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‘Until we get to equilibrium and virtuous cycle when we’ve got a bunch of success stories ... we’re still not at the halfway point yet,’ says Mike McDerment, founder of FreshBooks. (Darren Calabrese For The Globe and Mail)
‘Until we get to equilibrium and virtuous cycle when we’ve got a bunch of success stories ... we’re still not at the halfway point yet,’ says Mike McDerment, founder of FreshBooks. (Darren Calabrese For The Globe and Mail)

Toronto’s tech startup scene in a ‘blossom state’ Add to ...

Toronto doesn’t have a homegrown unicorn.

While the country’s most populous city hosts between 2,500 and 4,100 active tech startups, none of them has reached the billion-dollar valuation threshold required to hoist them into the coveted ranks of world-beaters.

The city is by no means a tech wasteland. The Canadian unicorns – Shopify, Kik, Hootsuite and D2L – have satellite offices in Toronto, as do U.S. giants IBM, Apple, Google, Facebook and Twitter.

But some of Toronto’s largest homegrown startup employers are not household names in the city. In a business community defined by Bay Street, even fast-growing tech companies such as FreshBooks, Wattpad and Influitive can find it hard to stand out.

“Toronto has global leading companies in financial services, yet somehow we question our ability to do so in technology,” says startup veteran Mark MacLeod, former chief financial officer for Shopify Inc. and, more recently, Toronto’s FreshBooks.

“We definitely have all the building blocks,” says startup veteran Mark MacLeod, former chief financial officer for Shopify Inc. and, more recently, Toronto’s FreshBooks. “We have really great talent, low cost to build [part of that is thanks to the tax credits; part of it is the currency, and] we find and serve our customers from all over the world,” says Mr. MacLeod, who left the cloud-based accounting software company in 2015 to start venture capital firm SurePath Capital Partners.

Indeed, there are tentative signs the sector is beginning to come into its own, with a few high-profile spending announcements and an increasing number of new ventures. A combination of tax changes for foreign investors, an effort to concentrate startups into creative hubs and the success of a few tent-pole companies has created space for more startups to flourish. Those positive examples are giving potential founders the belief that they can stay in Toronto and build global companies.

With a solid foundation in place, most observers agree that what needs to come next is scale, and even companies that have had notable success growing internationally need to get bigger still to really define the city’s tech scene.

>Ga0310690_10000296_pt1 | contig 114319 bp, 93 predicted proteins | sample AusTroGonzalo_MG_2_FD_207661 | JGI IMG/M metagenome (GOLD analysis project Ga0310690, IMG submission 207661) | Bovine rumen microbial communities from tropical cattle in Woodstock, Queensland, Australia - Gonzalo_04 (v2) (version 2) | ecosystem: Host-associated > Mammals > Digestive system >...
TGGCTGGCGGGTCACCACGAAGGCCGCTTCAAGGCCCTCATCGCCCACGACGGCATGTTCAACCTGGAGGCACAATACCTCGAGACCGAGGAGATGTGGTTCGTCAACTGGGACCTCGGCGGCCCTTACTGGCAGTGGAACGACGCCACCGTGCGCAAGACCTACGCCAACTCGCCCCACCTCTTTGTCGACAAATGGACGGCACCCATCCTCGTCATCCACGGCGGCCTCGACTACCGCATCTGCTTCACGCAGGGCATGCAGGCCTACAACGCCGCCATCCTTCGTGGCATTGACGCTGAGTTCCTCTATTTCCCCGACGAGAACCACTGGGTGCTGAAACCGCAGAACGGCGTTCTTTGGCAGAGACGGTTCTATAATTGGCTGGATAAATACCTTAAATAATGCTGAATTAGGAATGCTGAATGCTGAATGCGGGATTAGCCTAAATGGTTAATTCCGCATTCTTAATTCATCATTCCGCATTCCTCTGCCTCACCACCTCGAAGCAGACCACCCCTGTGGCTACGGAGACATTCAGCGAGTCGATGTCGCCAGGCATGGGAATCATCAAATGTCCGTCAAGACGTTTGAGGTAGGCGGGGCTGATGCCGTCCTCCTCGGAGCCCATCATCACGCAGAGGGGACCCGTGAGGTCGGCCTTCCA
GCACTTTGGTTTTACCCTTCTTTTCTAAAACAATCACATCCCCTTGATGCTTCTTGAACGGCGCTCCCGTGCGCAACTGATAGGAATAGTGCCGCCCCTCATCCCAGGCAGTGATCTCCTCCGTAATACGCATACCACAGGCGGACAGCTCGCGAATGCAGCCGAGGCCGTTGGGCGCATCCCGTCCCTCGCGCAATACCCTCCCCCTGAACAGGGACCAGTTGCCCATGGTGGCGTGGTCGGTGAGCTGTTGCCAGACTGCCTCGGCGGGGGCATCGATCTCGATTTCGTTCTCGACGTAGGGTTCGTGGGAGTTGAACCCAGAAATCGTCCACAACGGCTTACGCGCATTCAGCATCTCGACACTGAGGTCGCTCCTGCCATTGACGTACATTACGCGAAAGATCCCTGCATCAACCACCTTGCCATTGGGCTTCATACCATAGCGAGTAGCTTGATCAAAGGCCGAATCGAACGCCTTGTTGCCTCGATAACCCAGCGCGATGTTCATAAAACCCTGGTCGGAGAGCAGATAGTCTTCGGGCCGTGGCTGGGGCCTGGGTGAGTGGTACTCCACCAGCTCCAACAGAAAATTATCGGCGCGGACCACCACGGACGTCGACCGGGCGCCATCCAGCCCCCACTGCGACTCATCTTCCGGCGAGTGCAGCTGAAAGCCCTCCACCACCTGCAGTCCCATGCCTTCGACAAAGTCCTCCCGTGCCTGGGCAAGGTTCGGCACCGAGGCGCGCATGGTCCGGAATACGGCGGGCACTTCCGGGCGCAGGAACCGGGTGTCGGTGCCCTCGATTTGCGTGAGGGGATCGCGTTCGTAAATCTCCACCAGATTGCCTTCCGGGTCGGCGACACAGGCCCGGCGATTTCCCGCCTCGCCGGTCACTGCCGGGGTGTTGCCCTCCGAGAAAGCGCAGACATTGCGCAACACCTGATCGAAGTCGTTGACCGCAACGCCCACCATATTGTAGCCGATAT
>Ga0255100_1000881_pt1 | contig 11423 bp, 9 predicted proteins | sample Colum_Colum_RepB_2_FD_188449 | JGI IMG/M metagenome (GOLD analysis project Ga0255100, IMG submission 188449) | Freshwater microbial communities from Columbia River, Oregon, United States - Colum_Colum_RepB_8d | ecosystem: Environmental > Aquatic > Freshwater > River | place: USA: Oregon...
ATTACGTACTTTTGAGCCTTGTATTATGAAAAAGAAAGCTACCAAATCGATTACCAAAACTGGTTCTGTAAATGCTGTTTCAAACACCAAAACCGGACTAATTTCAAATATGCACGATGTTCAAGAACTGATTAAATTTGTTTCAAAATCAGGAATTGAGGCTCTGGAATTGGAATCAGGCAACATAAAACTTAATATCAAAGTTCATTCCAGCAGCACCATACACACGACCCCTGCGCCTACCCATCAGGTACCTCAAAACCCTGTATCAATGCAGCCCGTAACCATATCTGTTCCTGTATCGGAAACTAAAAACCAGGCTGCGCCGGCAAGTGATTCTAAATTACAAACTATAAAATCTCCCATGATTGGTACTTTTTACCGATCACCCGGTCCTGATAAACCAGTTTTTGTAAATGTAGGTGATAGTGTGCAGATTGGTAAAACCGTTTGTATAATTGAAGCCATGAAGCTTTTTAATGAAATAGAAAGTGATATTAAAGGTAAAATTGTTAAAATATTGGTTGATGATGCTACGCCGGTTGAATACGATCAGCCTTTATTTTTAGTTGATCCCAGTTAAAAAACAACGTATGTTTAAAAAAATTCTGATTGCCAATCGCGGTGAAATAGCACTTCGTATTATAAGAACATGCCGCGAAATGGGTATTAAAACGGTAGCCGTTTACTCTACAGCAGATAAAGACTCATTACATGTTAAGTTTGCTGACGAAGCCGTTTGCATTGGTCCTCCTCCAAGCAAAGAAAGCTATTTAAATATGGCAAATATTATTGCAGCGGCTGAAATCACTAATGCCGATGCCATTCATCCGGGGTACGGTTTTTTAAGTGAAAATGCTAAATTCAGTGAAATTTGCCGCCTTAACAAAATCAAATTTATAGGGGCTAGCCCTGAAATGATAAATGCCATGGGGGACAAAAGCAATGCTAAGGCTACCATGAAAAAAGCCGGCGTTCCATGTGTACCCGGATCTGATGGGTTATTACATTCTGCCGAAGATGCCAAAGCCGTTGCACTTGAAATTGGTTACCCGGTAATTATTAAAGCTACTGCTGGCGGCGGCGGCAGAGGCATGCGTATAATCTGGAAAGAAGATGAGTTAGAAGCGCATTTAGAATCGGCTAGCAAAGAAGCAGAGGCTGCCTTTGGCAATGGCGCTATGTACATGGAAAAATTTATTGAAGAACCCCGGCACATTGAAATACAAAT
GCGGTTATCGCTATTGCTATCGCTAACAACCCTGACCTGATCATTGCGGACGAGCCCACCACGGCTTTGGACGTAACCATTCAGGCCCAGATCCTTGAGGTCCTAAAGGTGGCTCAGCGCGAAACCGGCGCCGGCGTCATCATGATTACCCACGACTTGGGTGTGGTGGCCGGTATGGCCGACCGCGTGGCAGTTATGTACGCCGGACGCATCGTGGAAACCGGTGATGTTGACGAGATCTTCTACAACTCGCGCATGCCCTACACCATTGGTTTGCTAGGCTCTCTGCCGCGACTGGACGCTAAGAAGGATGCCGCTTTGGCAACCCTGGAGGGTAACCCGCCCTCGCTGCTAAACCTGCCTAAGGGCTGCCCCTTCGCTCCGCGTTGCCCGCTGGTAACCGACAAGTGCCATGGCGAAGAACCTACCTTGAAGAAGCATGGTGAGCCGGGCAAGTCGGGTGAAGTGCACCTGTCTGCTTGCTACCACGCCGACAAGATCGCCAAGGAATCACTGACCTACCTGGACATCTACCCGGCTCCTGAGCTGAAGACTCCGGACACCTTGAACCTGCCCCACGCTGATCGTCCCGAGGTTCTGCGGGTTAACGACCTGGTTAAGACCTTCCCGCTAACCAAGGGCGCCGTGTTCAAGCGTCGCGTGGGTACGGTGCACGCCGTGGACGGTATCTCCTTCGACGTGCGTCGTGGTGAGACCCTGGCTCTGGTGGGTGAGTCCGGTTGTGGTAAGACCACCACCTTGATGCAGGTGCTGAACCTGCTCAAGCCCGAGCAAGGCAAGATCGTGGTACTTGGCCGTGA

“Until we get to equilibrium and virtuous cycle when we’ve got a bunch of success stories, I think if you look at a timeline, we’re still not at the halfway point yet,” said Mike McDerment, who founded FreshBooks in 2003. “I think that’s still probably 10 years away.”

‘Geographic fragmentation’

“The bottom line is we are not at our potential. Nowhere near our potential,” Toronto Mayor John Tory told a collection of the city’s best-connected tech players gathered at Shopify’s industrial-chic downtown office this past Thursday. The mayor had assembled a working group on innovation, comprising venture capitalists, startup CEOs, tech executives, non-profit organizers and city economic development staff to figure out what the city could do to help the sector grow and thrive. Later, he announced plans to work with City of Kitchener Mayor Berry Vrbanovic to pitch the Waterloo-Toronto tech corridor as the best place to start a new company.

“The pool of talent we have here, I am told by people outside of Toronto and outside of Ontario, is as rich as any in the world,” Mr. Tory said. “I really want to know what the city has been doing right, and what we should stop doing, that we might have been doing that’s going to impede.”

One of the leaders of startup capital in Canada is the Ontario Municipal Employees Retirement System pension fund (OMERS), which manages the assets of more than 450,000 current and retired civil servants. John Ruffolo (who was at the mayor’s tech event) is the chief executive officer of OMERS Ventures, a branch of OMERS that added another $260-million to its fund in August (in 2011, it raised $210-million), and he’s a prime mover among those trying to get in on the ground floor of Toronto’s tech scene.

OMERS has invested in companies such as Toronto’s Wattpad and Interaxon, and Vancouver’s Vision Critical, and is one of the rare Canadian venture firms capable of signing really large funding cheques in the $20-million range. So far in 2015 OMERS was part eight eight deals that totalled $80-million (figures include participation by other funds).

“Toronto has by far the largest number of startups [in the country], but you wouldn’t know that because the geographic fragmentation is so big and wide,” Mr. Ruffolo said.